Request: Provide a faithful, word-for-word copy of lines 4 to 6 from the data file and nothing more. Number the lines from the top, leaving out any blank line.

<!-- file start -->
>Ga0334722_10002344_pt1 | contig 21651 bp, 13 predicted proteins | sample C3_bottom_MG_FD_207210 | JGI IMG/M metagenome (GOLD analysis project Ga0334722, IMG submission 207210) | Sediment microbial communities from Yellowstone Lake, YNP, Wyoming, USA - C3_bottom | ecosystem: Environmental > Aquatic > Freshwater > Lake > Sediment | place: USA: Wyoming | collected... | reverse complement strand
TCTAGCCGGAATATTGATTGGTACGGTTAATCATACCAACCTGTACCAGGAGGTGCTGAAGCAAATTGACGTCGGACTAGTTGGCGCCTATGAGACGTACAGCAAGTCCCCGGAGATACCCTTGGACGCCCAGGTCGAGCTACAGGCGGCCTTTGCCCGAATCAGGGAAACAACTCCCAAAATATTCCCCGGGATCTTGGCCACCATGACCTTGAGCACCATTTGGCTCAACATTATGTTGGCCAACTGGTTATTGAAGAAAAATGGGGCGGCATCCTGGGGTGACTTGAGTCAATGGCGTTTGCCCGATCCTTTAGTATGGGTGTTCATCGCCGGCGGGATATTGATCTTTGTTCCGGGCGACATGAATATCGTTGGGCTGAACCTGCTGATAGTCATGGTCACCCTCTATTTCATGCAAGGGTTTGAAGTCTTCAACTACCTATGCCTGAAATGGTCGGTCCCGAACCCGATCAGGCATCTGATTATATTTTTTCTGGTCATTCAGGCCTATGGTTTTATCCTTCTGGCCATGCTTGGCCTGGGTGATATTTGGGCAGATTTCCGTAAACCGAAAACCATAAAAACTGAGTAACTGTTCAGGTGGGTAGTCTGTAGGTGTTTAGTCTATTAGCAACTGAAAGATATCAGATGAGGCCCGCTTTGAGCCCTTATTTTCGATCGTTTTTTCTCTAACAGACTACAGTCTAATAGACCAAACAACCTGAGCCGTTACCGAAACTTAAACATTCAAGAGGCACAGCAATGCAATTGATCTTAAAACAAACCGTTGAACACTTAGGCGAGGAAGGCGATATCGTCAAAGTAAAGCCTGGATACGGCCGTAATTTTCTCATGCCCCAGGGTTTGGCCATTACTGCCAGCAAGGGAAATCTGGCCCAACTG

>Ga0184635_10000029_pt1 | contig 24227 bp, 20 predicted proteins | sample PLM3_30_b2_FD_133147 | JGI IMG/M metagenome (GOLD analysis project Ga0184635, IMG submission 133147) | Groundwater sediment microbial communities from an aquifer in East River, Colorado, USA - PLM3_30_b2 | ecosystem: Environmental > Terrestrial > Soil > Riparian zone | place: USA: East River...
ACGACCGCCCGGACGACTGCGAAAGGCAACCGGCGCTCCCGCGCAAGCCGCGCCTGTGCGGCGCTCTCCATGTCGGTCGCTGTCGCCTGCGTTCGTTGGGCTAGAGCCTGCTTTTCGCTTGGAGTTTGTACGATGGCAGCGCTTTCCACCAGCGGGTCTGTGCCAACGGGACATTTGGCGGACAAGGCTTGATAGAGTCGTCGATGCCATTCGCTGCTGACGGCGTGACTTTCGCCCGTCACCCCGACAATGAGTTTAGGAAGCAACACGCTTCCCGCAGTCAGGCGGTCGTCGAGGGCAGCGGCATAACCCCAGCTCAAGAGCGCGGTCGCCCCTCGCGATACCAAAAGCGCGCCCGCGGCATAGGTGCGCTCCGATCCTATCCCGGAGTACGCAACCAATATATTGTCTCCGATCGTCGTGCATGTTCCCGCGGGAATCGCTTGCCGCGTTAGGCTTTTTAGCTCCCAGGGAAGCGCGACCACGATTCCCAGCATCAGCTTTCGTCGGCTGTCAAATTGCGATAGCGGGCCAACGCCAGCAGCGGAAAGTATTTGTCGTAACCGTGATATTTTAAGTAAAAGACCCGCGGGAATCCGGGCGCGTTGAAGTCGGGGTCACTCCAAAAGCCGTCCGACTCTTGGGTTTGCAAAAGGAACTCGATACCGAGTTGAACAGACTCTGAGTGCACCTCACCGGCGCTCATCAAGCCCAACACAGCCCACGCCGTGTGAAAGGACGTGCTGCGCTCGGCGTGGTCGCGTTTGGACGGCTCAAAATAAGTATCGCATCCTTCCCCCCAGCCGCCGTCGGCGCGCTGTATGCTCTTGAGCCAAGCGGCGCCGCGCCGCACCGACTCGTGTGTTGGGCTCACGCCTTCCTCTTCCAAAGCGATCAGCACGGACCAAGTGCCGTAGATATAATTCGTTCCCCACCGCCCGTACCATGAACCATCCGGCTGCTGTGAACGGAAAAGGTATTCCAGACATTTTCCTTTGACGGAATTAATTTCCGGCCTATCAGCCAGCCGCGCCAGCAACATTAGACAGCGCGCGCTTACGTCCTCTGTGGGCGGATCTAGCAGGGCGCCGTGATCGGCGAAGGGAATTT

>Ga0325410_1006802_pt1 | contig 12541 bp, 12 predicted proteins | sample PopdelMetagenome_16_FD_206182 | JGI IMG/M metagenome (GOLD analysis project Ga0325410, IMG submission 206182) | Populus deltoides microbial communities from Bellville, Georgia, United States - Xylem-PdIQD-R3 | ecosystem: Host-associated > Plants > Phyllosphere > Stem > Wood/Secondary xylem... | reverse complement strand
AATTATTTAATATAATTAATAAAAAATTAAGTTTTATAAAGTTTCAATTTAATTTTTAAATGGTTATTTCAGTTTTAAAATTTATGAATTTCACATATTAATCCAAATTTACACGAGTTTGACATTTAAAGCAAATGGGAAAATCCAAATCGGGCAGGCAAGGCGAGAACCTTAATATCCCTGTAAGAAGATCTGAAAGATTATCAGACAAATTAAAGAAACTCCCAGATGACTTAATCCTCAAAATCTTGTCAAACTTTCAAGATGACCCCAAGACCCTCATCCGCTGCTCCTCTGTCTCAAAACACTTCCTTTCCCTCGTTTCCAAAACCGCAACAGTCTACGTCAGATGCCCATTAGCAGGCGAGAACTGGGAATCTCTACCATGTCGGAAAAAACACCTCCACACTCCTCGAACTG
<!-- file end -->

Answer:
ACGACCGCCCGGACGACTGCGAAAGGCAACCGGCGCTCCCGCGCAAGCCGCGCCTGTGCGGCGCTCTCCATGTCGGTCGCTGTCGCCTGCGTTCGTTGGGCTAGAGCCTGCTTTTCGCTTGGAGTTTGTACGATGGCAGCGCTTTCCACCAGCGGGTCTGTGCCAACGGGACATTTGGCGGACAAGGCTTGATAGAGTCGTCGATGCCATTCGCTGCTGACGGCGTGACTTTCGCCCGTCACCCCGACAATGAGTTTAGGAAGCAACACGCTTCCCGCAGTCAGGCGGTCGTCGAGGGCAGCGGCATAACCCCAGCTCAAGAGCGCGGTCGCCCCTCGCGATACCAAAAGCGCGCCCGCGGCATAGGTGCGCTCCGATCCTATCCCGGAGTACGCAACCAATATATTGTCTCCGATCGTCGTGCATGTTCCCGCGGGAATCGCTTGCCGCGTTAGGCTTTTTAGCTCCCAGGGAAGCGCGACCACGATTCCCAGCATCAGCTTTCGTCGGCTGTCAAATTGCGATAGCGGGCCAACGCCAGCAGCGGAAAGTATTTGTCGTAACCGTGATATTTTAAGTAAAAGACCCGCGGGAATCCGGGCGCGTTGAAGTCGGGGTCACTCCAAAAGCCGTCCGACTCTTGGGTTTGCAAAAGGAACTCGATACCGAGTTGAACAGACTCTGAGTGCACCTCACCGGCGCTCATCAAGCCCAACACAGCCCACGCCGTGTGAAAGGACGTGCTGCGCTCGGCGTGGTCGCGTTTGGACGGCTCAAAATAAGTATCGCATCCTTCCCCCCAGCCGCCGTCGGCGCGCTGTATGCTCTTGAGCCAAGCGGCGCCGCGCCGCACCGACTCGTGTGTTGGGCTCACGCCTTCCTCTTCCAAAGCGATCAGCACGGACCAAGTGCCGTAGATATAATTCGTTCCCCACCGCCCGTACCATGAACCATCCGGCTGCTGTGAACGGAAAAGGTATTCCAGACATTTTCCTTTGACGGAATTAATTTCCGGCCTATCAGCCAGCCGCGCCAGCAACATTAGACAGCGCGCGCTTACGTCCTCTGTGGGCGGATCTAGCAGGGCGCCGTGATCGGCGAAGGGAATTT

>Ga0325410_1006802_pt1 | contig 12541 bp, 12 predicted proteins | sample PopdelMetagenome_16_FD_206182 | JGI IMG/M metagenome (GOLD analysis project Ga0325410, IMG submission 206182) | Populus deltoides microbial communities from Bellville, Georgia, United States - Xylem-PdIQD-R3 | ecosystem: Host-associated > Plants > Phyllosphere > Stem > Wood/Secondary xylem... | reverse complement strand
AATTATTTAATATAATTAATAAAAAATTAAGTTTTATAAAGTTTCAATTTAATTTTTAAATGGTTATTTCAGTTTTAAAATTTATGAATTTCACATATTAATCCAAATTTACACGAGTTTGACATTTAAAGCAAATGGGAAAATCCAAATCGGGCAGGCAAGGCGAGAACCTTAATATCCCTGTAAGAAGATCTGAAAGATTATCAGACAAATTAAAGAAACTCCCAGATGACTTAATCCTCAAAATCTTGTCAAACTTTCAAGATGACCCCAAGACCCTCATCCGCTGCTCCTCTGTCTCAAAACACTTCCTTTCCCTCGTTTCCAAAACCGCAACAGTCTACGTCAGATGCCCATTAGCAGGCGAGAACTGGGAATCTCTACCATGTCGGAAAAAACACCTCCACACTCCTCGAACTG